Evolutionary Comparison Finds Shocking History for Vertebrates

By Mark Brown, Wired UK

Evolutionary biologists from Cornell University have discovered that just about every vertebrate on Earth — including humans — descended from an ancient ancestor with a sixth sense: the ability to detect electrical fields in water.

About 500 million years ago there was probably a predatory marine fish with good eyesight, powerful jaws and sharp teeth roamed the oceans, sporting a lateral line system for detecting water movements and a well-developed electroreceptive system to sense predators and prey around it. The vast majority of the 65,000 or so living vertebrate species are its descendants.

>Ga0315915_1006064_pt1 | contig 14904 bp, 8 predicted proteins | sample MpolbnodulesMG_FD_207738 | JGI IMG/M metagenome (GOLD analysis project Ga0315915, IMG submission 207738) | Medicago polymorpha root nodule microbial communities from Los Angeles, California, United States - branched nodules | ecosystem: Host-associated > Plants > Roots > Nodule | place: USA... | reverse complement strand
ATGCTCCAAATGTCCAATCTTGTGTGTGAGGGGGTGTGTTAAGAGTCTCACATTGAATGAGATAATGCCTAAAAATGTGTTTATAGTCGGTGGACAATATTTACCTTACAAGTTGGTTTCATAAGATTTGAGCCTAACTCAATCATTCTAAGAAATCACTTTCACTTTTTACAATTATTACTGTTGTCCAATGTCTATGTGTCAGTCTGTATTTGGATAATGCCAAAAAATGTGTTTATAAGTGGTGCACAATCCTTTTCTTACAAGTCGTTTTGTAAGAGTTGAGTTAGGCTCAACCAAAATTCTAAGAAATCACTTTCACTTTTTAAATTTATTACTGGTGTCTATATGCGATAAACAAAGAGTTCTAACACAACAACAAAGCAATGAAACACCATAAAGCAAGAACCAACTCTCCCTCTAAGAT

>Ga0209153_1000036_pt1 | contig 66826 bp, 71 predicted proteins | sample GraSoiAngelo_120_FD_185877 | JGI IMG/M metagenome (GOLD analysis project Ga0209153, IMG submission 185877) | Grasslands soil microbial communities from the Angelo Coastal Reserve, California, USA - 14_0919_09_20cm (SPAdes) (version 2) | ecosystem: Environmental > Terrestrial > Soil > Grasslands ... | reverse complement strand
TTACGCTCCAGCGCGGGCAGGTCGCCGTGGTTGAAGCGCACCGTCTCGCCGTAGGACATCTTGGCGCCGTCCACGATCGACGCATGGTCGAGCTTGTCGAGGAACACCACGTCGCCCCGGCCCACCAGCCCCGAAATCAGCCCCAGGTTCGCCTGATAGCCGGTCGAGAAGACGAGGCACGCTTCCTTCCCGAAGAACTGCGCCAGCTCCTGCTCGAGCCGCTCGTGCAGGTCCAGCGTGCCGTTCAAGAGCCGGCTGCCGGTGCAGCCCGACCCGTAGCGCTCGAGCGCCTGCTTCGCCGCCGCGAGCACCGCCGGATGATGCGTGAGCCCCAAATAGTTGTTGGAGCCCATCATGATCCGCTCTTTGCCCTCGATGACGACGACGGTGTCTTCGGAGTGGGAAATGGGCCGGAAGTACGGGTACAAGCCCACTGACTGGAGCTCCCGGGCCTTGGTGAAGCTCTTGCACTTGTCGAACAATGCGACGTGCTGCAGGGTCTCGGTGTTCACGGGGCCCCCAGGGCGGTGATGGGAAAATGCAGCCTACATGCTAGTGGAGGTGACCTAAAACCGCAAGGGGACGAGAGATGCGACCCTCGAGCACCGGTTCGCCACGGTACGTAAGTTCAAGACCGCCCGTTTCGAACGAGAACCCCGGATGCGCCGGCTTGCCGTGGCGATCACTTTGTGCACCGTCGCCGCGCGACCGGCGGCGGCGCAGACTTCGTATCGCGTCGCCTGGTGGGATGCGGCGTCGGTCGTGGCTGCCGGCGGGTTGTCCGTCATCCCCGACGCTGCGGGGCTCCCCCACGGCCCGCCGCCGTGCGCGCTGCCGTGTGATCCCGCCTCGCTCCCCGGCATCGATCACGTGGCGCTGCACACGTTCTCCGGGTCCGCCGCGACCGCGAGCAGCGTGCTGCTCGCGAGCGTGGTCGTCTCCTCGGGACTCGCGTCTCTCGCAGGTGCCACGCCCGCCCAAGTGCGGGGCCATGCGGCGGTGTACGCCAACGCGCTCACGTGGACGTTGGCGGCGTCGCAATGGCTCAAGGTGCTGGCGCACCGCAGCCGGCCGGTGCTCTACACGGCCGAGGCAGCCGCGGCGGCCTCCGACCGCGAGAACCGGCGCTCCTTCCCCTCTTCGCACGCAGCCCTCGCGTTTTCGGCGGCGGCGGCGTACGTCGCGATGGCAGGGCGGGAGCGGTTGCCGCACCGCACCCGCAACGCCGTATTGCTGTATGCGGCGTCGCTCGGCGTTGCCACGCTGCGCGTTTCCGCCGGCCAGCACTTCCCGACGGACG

A few hundred million years ago, there was a major fork in the evolutionary tree. One lineage led to the ray-finned fishes, or actinopterygians, and they’ve kept a weak electroreceptive system to this day. Sturgeon have got receptors in the skin of their heads, for example, and the North American paddlefish has 70,000 receptors in its snout and head.

The other lineage led to lobe-finned fishes, or sarcopterygians, which in turn gave rise to land vertebrates. Some land vertebrates, including salamanders like the Mexican axolotl, still have electroreception. But in the change to terrestrial life, the lineage leading to reptiles, birds and mammals lost that electrosense and the lateral line.

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